Arrival in a city of oil| May 18, 2010
I arrived in Baku early last week after a long flight via Moscow. My driver, a friendly older man who was pleased that we could speak in Russian, proudly pointed out the many brand new buildings that have been built in and around Baku even just in the two years since I'd last been here. Baku is truly a city of "new money." Of course, the oil that has brought that money has been here for centuries, yet Baku's fortunes have waxed and waned. At the start of the 20th century, Baku was much what it is right now -- a bustling business city which at that time provided the majority of the world's oil. After WWII, Stalin shifted most of the USSR's oil production to Siberia and elsewhere, to parts of Russia less vulnerable to invasion. But in the 1990's, Baku became an oil boom-town once again, and the city planners have rapidly been plowing over old working class shacks and replacing them with gleaming silver skyscrapers. The center of the city is gorgeous, even more so than I remember it. A promenade along the water is lined with palm trees and sophisticated coffee shops. There are stores for every expensive brand name I can think of: Dior, La Coste, Tiffany, D & G. Apartment prices in the center have gone through the roof, easily reaching or surpassing American prices, yet in a country where the average yearly income is $660.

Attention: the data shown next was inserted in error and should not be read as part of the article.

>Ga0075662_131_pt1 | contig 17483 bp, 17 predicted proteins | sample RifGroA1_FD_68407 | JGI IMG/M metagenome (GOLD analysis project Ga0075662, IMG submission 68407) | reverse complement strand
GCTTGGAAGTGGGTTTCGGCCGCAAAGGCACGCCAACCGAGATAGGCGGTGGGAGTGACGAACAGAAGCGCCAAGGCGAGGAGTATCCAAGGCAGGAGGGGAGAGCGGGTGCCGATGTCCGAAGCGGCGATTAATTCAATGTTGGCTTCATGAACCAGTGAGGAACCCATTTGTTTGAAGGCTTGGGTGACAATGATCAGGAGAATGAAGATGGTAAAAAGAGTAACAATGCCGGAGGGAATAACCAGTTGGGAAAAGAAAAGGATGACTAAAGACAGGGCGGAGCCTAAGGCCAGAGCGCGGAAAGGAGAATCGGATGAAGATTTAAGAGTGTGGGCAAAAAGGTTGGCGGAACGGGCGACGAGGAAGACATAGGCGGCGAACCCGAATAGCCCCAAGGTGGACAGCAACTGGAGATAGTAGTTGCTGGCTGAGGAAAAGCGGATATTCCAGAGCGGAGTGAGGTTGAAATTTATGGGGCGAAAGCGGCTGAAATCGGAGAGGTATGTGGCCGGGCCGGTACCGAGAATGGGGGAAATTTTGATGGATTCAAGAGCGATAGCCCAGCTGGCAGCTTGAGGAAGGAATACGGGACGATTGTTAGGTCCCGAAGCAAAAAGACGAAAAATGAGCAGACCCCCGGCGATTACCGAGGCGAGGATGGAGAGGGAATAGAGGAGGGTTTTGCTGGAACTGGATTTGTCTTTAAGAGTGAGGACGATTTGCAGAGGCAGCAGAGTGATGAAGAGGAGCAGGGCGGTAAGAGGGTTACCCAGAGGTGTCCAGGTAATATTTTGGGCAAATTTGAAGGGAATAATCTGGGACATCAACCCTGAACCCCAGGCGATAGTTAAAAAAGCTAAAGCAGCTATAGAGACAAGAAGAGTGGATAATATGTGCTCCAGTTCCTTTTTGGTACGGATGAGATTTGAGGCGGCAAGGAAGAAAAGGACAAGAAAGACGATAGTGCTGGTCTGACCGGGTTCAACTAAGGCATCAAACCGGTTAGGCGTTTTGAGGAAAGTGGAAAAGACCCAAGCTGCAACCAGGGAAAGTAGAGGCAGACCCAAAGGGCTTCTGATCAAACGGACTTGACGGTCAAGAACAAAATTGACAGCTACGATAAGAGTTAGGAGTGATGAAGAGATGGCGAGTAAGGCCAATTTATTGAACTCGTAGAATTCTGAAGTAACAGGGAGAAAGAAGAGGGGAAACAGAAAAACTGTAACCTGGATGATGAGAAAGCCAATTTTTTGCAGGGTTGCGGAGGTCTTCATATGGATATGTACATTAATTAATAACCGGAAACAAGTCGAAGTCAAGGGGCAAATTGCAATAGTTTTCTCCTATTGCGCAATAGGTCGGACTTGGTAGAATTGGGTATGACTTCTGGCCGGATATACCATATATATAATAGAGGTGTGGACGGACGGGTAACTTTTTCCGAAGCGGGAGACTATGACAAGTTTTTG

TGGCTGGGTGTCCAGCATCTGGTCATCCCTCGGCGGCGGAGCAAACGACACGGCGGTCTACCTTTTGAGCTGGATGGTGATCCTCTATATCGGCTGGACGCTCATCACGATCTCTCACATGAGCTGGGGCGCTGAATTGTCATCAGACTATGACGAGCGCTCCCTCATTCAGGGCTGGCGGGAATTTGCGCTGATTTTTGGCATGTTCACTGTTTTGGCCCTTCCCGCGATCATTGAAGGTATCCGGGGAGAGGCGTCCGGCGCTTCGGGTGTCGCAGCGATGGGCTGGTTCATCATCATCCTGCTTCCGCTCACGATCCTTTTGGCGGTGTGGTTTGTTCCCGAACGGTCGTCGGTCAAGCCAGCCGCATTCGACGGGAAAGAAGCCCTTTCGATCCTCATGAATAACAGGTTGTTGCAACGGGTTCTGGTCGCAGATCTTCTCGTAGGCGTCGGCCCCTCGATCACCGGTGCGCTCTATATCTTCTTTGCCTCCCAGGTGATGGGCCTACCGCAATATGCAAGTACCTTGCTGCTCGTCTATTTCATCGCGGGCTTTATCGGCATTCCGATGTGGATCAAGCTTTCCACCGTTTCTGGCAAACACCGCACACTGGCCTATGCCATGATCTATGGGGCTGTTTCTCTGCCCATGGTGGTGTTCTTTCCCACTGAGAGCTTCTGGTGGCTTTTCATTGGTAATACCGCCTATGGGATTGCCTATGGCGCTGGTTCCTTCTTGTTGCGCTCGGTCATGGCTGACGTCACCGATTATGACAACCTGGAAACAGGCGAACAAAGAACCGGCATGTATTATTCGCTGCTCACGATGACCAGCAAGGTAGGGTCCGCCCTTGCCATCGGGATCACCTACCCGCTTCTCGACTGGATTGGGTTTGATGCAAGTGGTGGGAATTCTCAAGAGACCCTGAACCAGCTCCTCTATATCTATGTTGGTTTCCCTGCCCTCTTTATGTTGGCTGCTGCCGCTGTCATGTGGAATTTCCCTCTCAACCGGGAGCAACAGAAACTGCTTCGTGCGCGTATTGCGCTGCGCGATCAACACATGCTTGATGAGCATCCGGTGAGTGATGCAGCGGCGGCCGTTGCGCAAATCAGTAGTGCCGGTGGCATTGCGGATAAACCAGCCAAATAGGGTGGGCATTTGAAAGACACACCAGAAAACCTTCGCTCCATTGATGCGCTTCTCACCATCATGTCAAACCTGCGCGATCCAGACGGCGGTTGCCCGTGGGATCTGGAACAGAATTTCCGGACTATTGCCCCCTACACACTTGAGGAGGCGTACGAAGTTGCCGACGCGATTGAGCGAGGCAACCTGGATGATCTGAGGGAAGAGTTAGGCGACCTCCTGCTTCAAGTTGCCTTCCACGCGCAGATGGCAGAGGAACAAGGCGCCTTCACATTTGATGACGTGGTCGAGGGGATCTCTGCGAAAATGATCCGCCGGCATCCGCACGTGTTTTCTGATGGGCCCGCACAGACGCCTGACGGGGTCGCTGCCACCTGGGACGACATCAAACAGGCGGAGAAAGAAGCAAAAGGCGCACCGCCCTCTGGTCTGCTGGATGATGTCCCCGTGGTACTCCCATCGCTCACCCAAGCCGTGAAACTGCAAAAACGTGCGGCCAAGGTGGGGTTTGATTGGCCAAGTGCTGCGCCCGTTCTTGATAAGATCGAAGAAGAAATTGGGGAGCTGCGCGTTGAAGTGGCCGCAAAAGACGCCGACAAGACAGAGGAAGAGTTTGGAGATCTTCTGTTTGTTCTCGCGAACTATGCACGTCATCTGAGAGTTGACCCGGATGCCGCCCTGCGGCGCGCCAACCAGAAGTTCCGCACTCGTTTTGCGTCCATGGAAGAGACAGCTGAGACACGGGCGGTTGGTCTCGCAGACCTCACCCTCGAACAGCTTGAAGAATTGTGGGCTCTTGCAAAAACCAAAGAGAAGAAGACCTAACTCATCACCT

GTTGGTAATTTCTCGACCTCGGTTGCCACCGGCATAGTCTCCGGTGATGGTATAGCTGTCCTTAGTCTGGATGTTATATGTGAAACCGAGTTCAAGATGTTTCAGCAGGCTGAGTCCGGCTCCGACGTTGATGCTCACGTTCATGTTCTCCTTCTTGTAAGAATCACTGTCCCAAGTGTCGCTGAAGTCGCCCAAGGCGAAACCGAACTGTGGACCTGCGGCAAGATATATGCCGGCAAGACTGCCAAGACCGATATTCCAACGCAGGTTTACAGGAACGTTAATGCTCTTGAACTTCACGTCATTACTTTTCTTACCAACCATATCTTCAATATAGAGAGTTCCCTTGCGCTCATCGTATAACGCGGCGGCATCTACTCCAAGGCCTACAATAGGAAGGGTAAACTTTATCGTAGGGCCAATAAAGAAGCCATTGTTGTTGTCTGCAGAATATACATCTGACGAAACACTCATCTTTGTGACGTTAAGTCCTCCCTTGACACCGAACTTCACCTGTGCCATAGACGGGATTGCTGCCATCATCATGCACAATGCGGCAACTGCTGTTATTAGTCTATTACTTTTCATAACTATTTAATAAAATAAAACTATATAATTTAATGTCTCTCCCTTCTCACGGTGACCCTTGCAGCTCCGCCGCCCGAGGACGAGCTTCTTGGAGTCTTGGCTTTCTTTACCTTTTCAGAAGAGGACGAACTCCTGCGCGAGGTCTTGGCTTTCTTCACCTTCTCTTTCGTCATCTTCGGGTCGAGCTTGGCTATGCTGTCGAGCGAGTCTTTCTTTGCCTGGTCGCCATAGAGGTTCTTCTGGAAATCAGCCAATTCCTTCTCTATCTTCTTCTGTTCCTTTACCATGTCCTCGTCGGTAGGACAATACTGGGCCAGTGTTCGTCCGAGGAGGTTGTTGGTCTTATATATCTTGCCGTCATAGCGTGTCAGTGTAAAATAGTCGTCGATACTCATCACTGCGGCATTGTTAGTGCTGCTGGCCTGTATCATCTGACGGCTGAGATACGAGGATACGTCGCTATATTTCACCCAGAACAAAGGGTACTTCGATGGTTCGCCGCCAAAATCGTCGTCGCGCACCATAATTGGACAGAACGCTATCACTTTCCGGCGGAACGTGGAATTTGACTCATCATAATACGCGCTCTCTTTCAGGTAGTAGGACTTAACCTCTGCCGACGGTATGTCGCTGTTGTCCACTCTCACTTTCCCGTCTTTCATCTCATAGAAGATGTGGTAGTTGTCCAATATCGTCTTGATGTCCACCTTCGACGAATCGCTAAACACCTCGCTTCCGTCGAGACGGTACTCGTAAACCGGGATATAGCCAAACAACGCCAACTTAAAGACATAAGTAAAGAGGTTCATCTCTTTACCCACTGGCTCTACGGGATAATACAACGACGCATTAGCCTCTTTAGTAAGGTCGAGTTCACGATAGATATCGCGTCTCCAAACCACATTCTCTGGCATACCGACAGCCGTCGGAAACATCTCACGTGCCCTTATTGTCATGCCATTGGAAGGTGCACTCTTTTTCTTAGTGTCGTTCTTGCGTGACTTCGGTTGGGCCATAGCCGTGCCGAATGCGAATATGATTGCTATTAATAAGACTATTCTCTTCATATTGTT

Outside of the city the landscape is both impressive and disturbing. On my third day in town I took a bus down to Gobustan to visit the "mud volcanoes," pits of mud out in the desert actively bubbling with methane gas, a truly strange but exciting thing to see. Oil and gas run under most of the land around Baku. Even walking along the shores of the sea, the air and water smell like oil. On the bus ride, we passed thousands of oil wells, many of them rusted and abandoned, just left to rot as the oil men moved on to more profitable sites. In some areas, gas seeping out of the ground has caught on fire, resulting in hilltops and rivers that have been burning for decades. It's really very impressive, and hopefully the wealth that this brings to the city will help Azerbaijan overall. This is Azerbaijan's greatest resource, and it has certainly made a great difference here.